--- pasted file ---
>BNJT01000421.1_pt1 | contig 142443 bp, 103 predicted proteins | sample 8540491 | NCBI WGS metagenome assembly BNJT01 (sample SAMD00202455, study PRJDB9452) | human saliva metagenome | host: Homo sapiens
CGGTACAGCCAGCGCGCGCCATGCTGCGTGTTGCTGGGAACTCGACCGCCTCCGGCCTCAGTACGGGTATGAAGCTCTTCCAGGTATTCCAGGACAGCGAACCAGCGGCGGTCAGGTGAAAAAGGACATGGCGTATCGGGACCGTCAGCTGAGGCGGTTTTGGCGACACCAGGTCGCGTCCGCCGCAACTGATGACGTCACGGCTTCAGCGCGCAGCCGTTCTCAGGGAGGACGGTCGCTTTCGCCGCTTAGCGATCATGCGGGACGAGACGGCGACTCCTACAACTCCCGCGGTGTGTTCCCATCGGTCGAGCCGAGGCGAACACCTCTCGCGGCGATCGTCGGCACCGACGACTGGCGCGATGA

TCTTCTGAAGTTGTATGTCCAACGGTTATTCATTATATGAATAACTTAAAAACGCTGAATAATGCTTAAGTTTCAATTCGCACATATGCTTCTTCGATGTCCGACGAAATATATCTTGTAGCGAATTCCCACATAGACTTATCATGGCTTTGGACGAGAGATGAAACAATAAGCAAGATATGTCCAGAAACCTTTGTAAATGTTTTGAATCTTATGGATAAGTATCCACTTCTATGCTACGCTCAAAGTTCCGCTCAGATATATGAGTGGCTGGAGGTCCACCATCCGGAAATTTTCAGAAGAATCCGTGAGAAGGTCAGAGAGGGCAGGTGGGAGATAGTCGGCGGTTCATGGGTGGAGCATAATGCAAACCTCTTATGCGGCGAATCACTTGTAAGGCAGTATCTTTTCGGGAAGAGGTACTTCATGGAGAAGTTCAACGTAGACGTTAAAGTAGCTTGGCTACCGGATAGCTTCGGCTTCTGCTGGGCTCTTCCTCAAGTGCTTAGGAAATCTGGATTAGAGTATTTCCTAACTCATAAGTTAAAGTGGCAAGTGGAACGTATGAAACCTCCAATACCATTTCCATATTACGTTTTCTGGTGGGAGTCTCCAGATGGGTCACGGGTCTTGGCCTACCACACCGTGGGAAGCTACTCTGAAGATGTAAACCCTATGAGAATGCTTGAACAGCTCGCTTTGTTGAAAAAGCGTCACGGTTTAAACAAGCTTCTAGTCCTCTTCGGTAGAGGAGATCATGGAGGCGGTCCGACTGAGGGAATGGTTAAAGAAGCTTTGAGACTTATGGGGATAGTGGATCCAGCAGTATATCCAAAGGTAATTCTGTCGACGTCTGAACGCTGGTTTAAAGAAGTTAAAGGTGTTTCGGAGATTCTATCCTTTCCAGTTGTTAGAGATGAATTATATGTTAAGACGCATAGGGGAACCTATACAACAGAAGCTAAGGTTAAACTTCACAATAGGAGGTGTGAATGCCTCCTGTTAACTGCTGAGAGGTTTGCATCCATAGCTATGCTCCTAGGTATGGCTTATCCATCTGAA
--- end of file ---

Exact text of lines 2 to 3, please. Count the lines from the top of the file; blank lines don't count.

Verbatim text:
CGGTACAGCCAGCGCGCGCCATGCTGCGTGTTGCTGGGAACTCGACCGCCTCCGGCCTCAGTACGGGTATGAAGCTCTTCCAGGTATTCCAGGACAGCGAACCAGCGGCGGTCAGGTGAAAAAGGACATGGCGTATCGGGACCGTCAGCTGAGGCGGTTTTGGCGACACCAGGTCGCGTCCGCCGCAACTGATGACGTCACGGCTTCAGCGCGCAGCCGTTCTCAGGGAGGACGGTCGCTTTCGCCGCTTAGCGATCATGCGGGACGAGACGGCGACTCCTACAACTCCCGCGGTGTGTTCCCATCGGTCGAGCCGAGGCGAACACCTCTCGCGGCGATCGTCGGCACCGACGACTGGCGCGATGA

TCTTCTGAAGTTGTATGTCCAACGGTTATTCATTATATGAATAACTTAAAAACGCTGAATAATGCTTAAGTTTCAATTCGCACATATGCTTCTTCGATGTCCGACGAAATATATCTTGTAGCGAATTCCCACATAGACTTATCATGGCTTTGGACGAGAGATGAAACAATAAGCAAGATATGTCCAGAAACCTTTGTAAATGTTTTGAATCTTATGGATAAGTATCCACTTCTATGCTACGCTCAAAGTTCCGCTCAGATATATGAGTGGCTGGAGGTCCACCATCCGGAAATTTTCAGAAGAATCCGTGAGAAGGTCAGAGAGGGCAGGTGGGAGATAGTCGGCGGTTCATGGGTGGAGCATAATGCAAACCTCTTATGCGGCGAATCACTTGTAAGGCAGTATCTTTTCGGGAAGAGGTACTTCATGGAGAAGTTCAACGTAGACGTTAAAGTAGCTTGGCTACCGGATAGCTTCGGCTTCTGCTGGGCTCTTCCTCAAGTGCTTAGGAAATCTGGATTAGAGTATTTCCTAACTCATAAGTTAAAGTGGCAAGTGGAACGTATGAAACCTCCAATACCATTTCCATATTACGTTTTCTGGTGGGAGTCTCCAGATGGGTCACGGGTCTTGGCCTACCACACCGTGGGAAGCTACTCTGAAGATGTAAACCCTATGAGAATGCTTGAACAGCTCGCTTTGTTGAAAAAGCGTCACGGTTTAAACAAGCTTCTAGTCCTCTTCGGTAGAGGAGATCATGGAGGCGGTCCGACTGAGGGAATGGTTAAAGAAGCTTTGAGACTTATGGGGATAGTGGATCCAGCAGTATATCCAAAGGTAATTCTGTCGACGTCTGAACGCTGGTTTAAAGAAGTTAAAGGTGTTTCGGAGATTCTATCCTTTCCAGTTGTTAGAGATGAATTATATGTTAAGACGCATAGGGGAACCTATACAACAGAAGCTAAGGTTAAACTTCACAATAGGAGGTGTGAATGCCTCCTGTTAACTGCTGAGAGGTTTGCATCCATAGCTATGCTCCTAGGTATGGCTTATCCATCTGAA